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Victor Hugo's tale of injustice, heroism and love follows the fortunes of Jean Valjean, an escaped convict determined to put his criminal past behind. But his attempts to become a respected member of the community are constantly under threat by his conscience and the dogged policeman Javert.
Number of Pages: 1232
Vendor: Penguin Random House
|Publication Date: 2012|
Victor Hugo’s tale of injustice, heroism and love follows the fortunes of Jean Valjean, an escaped convict determined to put his criminal past behind him. But his attempts to become a respected member of the community are constantly put under threat: by his own conscience, when, owing to a case of mistaken identity, another man is arrested in his place; and by the relentless investigations of the dogged policeman Javert. It is not simply for himself that Valjean must stay free, however, for he has sworn to protect the baby daughter of Fantine, driven to prostitution by poverty. A compelling and compassionate view of the victims of early nineteenth-century French society, Les Misérables is a novel on an epic scale, moving inexorably from the eve of the battle of Waterloo to the July Revolution of 1830.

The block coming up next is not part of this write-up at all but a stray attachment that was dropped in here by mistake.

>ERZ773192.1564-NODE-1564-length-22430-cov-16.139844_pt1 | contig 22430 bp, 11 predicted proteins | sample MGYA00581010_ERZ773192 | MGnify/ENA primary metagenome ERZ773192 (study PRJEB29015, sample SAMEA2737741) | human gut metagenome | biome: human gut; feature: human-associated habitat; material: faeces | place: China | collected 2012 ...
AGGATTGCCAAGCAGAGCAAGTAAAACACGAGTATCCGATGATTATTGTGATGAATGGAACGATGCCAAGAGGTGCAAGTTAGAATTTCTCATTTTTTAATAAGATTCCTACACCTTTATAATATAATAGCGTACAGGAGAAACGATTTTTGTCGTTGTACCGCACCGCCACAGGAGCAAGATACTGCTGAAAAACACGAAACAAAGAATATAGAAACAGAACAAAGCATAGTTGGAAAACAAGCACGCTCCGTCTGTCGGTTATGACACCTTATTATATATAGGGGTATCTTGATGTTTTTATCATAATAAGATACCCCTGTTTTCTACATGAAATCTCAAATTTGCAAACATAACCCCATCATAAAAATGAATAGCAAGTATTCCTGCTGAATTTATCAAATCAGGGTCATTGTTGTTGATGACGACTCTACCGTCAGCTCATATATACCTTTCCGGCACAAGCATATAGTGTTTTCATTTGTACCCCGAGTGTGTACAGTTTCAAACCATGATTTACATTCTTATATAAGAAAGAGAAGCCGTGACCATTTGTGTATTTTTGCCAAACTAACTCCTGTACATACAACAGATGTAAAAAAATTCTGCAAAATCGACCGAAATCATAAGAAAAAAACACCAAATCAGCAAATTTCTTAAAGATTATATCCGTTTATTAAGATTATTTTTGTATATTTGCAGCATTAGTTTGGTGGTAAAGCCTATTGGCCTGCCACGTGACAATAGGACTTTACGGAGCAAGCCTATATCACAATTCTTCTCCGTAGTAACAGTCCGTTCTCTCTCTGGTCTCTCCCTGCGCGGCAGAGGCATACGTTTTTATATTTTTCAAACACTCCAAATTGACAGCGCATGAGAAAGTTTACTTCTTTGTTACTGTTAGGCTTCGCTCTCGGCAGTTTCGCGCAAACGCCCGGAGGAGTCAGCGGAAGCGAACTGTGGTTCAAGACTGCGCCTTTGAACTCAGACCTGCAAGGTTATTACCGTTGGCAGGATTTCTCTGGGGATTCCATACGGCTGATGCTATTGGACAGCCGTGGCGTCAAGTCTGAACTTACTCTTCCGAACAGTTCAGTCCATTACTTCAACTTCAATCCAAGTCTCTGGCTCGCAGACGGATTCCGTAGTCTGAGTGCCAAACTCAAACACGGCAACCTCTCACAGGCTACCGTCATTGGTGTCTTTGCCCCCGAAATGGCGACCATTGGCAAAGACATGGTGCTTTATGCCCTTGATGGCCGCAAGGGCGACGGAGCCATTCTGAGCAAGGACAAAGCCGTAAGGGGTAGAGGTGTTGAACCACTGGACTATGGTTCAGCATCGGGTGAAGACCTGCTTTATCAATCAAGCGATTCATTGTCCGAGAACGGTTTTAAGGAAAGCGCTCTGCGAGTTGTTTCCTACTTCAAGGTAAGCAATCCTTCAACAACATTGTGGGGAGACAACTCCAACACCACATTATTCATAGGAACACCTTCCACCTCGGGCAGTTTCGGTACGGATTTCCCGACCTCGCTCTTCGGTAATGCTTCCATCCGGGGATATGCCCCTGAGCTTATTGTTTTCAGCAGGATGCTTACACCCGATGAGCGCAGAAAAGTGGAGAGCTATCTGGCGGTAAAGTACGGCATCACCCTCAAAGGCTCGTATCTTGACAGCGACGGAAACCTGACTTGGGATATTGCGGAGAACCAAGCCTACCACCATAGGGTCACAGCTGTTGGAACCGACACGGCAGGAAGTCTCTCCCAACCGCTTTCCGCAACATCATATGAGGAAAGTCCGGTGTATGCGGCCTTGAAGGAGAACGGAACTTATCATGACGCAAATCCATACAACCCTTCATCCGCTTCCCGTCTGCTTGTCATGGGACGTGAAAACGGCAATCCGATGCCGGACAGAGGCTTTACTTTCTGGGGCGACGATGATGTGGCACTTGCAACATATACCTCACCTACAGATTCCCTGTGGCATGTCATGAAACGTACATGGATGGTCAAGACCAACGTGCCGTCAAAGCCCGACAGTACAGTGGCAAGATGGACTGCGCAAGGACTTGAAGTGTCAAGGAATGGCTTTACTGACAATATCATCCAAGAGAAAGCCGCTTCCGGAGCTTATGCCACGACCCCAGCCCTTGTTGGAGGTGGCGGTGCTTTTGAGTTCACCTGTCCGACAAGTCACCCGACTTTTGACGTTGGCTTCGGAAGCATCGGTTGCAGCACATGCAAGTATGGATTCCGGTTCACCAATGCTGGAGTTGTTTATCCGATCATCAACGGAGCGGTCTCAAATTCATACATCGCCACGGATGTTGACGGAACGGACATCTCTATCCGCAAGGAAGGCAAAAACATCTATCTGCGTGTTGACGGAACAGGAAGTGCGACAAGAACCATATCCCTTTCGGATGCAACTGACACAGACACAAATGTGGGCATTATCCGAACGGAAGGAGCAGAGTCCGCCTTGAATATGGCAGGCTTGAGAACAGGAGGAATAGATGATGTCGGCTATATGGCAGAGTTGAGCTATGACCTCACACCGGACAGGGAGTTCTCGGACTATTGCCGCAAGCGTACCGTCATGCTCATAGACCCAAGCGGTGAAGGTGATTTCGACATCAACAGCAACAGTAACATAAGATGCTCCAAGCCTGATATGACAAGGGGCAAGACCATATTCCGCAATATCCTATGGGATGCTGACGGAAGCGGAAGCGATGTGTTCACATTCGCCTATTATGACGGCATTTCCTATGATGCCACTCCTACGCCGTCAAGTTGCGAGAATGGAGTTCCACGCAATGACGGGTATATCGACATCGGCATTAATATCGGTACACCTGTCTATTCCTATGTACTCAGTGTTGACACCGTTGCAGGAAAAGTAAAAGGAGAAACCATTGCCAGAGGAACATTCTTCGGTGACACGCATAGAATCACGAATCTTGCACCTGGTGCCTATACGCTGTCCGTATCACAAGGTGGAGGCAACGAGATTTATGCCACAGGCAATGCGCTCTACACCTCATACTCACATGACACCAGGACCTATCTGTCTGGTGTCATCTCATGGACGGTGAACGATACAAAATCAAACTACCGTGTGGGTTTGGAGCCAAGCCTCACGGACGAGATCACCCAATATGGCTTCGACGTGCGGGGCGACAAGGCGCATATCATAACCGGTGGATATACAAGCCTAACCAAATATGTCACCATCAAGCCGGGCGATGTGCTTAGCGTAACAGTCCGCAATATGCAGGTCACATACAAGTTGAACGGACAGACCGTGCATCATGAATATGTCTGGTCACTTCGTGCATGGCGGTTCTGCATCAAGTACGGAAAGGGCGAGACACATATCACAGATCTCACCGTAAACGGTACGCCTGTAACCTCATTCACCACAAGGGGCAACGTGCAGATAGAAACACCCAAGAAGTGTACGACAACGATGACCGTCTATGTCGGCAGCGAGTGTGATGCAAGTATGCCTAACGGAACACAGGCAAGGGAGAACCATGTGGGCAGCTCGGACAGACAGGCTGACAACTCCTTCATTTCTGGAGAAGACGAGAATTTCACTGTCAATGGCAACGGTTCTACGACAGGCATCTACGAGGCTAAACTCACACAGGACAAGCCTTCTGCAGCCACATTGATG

This striking edition features the widely celebrated and eminently readable translation by Norman Denny.
Norman Denny was educated at Radley College, and in Vienna and Paris. He has written a great many short stories under different names and several novels. Among his many translations are Prometheus: A Life of Balzac by Andre Maurois, My Life and Films by Jean Renoir, and The Future of Man by Teilhard de Chardin.
"Hugo's genius was for the creation of simple and recognizable myth. The huge success of Les Misérables as a didactic work on behalf of the poor and oppressed is due to his poetic and myth-enlarged view of human nature." V. S. Pritchett
"It was Tolstoy who vindicated [Hugo's] early ambition by judging Les Misérables one of the world's great novels, if not the greatest… [His] ability to present the extremes of experience 'as they are' is, in the end, Hugo's great gift." From the Introduction by Peter Washington